Sixteen thousand—that’s how many words we speak, on average, each day. So imagine how many unspoken ones course through our 
minds. Most of them are not facts but evaluations and 

judgments entwined with emotions—some positive 

and helpful (I’ve worked hard and I can ace this pre-

sentation; This issue is worth speaking up about; The 

new VP seems approachable), others negative and less 

so (He’s purposely ignoring me; I’m going to make a 

fool of myself; I’m a fake).

The prevailing wisdom says that diffi cult thoughts 

and feelings have no place at the offi ce: Executives, 

and particularly leaders, should be either stoic or 

H7470_EI-Self-Awareness.indd   61H7470_EI-Self-Awareness.indd   61 9/7/18   11:01 AM9/7/18   11:01 AM



cheerful; they must project confi dence and damp 

down any negativity bubbling up inside them. But 

that goes against basic biology. All healthy human 

beings have an inner stream of thoughts and feelings 

that include criticism, doubt, and fear. That’s just our 

minds doing the job they were designed to do: trying 

to anticipate and solve problems and avoid potential 


In our people-strategy consulting practice advis-

ing companies around the world, we see leaders 

stumble not because they have undesirable thoughts 

and  feelings—that’s inevitable—but because they get 

hooked by them, like fi sh caught on a line. This hap-

pens in one of two ways. They buy into the thoughts, 

treating them like facts (It was the same in my last 

job . . . I’ve been a failure my whole career), and avoid 

situations that evoke them (I’m not going to take 

on that new challenge). Or, usually at the behest of 

their supporters, they challenge the existence of the 

thoughts and try to rationalize them away (I shouldn’t 

H7470_EI-Self-Awareness.indd   62H7470_EI-Self-Awareness.indd   62 9/7/18   11:01 AM9/7/18   11:01 AM

Emotional Agility


have thoughts like this . . . I know I’m not a total fail-

ure), and perhaps force themselves into similar situ-

ations, even when those go against their core values 

and goals (Take on that new assignment—you’ve got 

to get over this). In either case, they are paying too 

much attention to their internal chatter and allowing 

it to sap important cognitive resources that could be 

put to better use.

This is a common problem, often perpetuated by 

popular self-management strategies. We regularly 

see executives with recurring emotional challenges 

at work—anxiety about priorities, jealousy of  others’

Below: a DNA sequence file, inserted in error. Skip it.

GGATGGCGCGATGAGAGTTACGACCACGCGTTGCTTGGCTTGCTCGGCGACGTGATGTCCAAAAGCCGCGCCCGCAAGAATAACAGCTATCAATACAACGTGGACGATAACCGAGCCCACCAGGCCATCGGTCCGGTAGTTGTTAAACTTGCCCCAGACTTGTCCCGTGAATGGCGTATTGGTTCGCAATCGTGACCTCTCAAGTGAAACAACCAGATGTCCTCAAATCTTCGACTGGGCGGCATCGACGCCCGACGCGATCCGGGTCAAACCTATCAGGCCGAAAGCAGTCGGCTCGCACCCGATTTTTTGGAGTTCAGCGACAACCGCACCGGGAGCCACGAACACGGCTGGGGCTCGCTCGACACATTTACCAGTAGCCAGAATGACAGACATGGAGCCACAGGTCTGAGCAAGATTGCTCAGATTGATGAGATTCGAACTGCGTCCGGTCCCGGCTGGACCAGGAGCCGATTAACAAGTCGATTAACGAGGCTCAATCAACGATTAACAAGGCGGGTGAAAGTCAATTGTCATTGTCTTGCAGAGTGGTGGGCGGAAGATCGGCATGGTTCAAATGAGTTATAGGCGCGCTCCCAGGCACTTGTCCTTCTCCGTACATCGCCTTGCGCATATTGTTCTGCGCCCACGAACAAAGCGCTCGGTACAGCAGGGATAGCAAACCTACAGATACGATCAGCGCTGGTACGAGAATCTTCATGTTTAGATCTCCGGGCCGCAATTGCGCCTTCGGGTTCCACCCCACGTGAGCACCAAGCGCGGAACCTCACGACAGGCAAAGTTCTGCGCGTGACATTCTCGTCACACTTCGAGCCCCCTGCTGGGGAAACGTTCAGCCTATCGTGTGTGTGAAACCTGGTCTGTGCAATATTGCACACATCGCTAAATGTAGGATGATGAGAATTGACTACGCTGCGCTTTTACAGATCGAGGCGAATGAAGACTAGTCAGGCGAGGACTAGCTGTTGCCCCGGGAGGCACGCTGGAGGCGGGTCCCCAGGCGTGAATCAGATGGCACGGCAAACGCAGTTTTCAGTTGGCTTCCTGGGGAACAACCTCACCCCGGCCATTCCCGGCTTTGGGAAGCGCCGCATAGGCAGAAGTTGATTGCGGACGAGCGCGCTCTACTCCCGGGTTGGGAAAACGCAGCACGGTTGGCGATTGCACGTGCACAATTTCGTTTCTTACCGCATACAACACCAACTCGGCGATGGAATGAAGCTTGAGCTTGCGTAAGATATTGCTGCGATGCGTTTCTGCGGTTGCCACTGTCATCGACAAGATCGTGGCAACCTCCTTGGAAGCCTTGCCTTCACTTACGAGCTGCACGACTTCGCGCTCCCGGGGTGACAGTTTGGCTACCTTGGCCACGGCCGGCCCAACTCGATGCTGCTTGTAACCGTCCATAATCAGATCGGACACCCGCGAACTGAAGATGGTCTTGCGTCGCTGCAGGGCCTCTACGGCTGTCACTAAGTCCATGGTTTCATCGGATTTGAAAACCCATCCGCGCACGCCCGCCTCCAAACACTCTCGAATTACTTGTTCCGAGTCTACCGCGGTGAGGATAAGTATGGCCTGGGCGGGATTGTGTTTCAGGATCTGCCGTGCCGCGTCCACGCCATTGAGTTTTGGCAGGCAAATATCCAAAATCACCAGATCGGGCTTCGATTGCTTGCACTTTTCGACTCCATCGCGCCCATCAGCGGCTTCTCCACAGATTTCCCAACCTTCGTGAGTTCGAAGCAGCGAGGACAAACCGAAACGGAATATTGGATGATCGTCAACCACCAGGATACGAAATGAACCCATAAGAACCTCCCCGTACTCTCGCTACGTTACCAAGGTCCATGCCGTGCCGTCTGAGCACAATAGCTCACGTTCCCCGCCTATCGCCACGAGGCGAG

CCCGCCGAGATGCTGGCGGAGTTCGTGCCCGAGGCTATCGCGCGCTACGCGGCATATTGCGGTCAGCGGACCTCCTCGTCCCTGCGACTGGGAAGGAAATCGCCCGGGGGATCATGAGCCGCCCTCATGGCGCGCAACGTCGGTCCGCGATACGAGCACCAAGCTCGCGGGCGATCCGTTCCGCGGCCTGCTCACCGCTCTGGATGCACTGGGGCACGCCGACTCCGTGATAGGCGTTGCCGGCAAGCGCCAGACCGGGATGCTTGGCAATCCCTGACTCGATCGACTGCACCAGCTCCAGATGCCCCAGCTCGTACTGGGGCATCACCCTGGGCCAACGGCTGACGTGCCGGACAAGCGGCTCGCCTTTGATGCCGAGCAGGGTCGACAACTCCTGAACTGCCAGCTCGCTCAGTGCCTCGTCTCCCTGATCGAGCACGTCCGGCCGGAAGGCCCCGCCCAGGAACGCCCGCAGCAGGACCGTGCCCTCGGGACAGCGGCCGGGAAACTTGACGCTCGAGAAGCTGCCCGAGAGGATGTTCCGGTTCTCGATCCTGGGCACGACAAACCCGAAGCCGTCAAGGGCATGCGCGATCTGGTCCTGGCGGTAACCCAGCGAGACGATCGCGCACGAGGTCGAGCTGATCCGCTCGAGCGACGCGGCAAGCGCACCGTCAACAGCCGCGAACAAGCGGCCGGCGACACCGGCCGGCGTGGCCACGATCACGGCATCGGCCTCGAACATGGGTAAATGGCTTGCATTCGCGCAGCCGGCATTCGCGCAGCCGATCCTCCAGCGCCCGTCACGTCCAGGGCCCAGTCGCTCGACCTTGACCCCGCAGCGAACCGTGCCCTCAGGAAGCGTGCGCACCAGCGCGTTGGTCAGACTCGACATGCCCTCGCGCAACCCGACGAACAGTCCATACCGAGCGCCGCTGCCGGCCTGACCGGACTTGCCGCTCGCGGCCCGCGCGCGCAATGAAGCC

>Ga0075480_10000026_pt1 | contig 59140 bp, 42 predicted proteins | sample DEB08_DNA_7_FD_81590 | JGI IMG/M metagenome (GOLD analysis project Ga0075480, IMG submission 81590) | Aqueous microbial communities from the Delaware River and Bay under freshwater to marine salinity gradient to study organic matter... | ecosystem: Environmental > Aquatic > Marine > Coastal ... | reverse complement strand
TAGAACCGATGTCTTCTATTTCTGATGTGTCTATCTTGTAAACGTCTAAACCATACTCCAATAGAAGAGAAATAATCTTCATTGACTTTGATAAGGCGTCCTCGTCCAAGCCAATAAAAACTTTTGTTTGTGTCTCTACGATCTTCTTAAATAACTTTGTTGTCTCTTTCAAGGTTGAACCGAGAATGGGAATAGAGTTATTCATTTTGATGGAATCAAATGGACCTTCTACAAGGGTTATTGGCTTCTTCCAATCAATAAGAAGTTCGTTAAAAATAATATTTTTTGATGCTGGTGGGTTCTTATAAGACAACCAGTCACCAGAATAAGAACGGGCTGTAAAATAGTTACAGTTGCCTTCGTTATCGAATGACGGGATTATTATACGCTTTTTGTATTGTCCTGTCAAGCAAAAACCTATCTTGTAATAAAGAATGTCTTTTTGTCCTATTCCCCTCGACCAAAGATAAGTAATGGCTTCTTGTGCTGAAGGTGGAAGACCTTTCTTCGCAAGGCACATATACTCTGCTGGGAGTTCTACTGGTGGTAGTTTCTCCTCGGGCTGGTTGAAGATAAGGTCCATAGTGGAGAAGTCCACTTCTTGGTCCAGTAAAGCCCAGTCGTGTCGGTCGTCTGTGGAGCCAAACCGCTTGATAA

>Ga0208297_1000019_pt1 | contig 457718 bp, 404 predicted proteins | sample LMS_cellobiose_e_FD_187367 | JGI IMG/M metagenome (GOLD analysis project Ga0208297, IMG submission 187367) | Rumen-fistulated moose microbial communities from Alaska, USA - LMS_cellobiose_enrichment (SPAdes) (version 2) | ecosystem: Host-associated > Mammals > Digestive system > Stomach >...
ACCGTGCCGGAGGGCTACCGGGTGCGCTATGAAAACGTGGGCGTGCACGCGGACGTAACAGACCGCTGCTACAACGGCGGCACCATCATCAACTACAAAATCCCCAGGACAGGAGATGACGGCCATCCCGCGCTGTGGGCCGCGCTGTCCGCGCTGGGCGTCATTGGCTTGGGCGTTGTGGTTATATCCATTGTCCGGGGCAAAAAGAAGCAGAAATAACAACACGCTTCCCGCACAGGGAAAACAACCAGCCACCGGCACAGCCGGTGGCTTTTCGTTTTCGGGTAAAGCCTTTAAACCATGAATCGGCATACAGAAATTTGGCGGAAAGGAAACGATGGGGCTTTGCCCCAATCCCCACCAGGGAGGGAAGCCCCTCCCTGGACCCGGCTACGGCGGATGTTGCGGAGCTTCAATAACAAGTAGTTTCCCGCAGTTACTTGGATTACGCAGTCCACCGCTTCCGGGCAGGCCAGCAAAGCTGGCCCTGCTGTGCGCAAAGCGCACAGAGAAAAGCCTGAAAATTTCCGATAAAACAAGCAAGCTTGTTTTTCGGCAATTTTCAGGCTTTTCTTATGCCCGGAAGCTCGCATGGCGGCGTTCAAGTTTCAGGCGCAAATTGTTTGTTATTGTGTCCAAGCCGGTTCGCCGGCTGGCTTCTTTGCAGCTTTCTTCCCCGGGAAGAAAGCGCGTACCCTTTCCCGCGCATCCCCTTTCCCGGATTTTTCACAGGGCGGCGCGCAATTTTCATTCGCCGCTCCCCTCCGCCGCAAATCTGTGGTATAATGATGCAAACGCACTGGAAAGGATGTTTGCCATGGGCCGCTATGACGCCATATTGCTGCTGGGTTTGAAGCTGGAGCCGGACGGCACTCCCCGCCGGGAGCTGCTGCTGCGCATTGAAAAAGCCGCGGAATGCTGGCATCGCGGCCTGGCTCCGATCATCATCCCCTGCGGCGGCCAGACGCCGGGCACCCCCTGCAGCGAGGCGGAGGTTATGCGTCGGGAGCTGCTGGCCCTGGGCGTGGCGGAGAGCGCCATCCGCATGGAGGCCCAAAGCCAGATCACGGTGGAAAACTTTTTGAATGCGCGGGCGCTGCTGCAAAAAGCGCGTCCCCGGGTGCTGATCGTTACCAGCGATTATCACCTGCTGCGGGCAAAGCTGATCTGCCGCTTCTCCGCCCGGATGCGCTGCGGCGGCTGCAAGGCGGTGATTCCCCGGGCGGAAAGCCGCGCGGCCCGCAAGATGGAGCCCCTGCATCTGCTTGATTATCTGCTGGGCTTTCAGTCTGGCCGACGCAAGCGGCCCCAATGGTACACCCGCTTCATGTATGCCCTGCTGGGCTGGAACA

success, fear of rejection, distress over perceived 

slights—who have devised techniques to “fi x” them: 

positive affi rmations, prioritized to-do lists, immer-

sion in certain tasks. But when we ask how long 

the challenges have persisted, the answer might be 

10 years, 20 years, or since childhood.

Clearly, those techniques don’t work—in fact, am-

ple research shows that attempting to minimize or 

H7470_EI-Self-Awareness.indd   63H7470_EI-Self-Awareness.indd   63 9/7/18   11:01 AM9/7/18   11:01 AM



ignore thoughts and emotions serves only to amplify 

them. In a famous study led by the late Daniel Weg-

ner, a Harvard professor, participants who were told 

to avoid thinking about white bears had trouble do-

ing so; later, when the ban was lifted, they thought 

about white bears much more than the control group 

did. Anyone who has dreamed of chocolate cake and 

french fries while following a strict diet understands 

this phenomenon.

Effective leaders don’t buy into or try to suppress 

their inner experiences. Instead they approach them 

in a mindful, values-driven, and productive way— 

developing what we call emotional agility. In our 

complex, fast-changing knowledge economy, this abil-

ity to manage one’s thoughts and feelings is  essential 

to business success. Numerous studies, from the Uni-

versity of London professor Frank Bond and others, 

show that emotional agility can help people alleviate 

stress, reduce errors, become more innovative, and 

improve job performance.

H7470_EI-Self-Awareness.indd   64H7470_EI-Self-Awareness.indd   64 9/7/18   11:01 AM9/7/18   11:01 AM

Emotional Agility


We’ve worked with leaders in various industries 

to build this critical skill, and here we offer four 

 practices—adapted from Acceptance and Commit-

ment Therapy (ACT), originally developed by the 

University of Nevada psychologist Steven C. Hayes—

that are designed to help you do the same: Recognize 

your patterns; label your thoughts and emotions; ac-

cept them; and act on your values.

Fish on a line

Let’s start with two case studies. Cynthia is a senior 

corporate lawyer with two young children. She used 

to feel intense guilt about missed opportunities—

both at the offi ce, where her peers worked 80 hours 

a week while she worked 50, and at home, where she 

was often too distracted or tired to fully engage with 

her husband and children. One nagging voice in her 

head told her she’d have to be a better employee or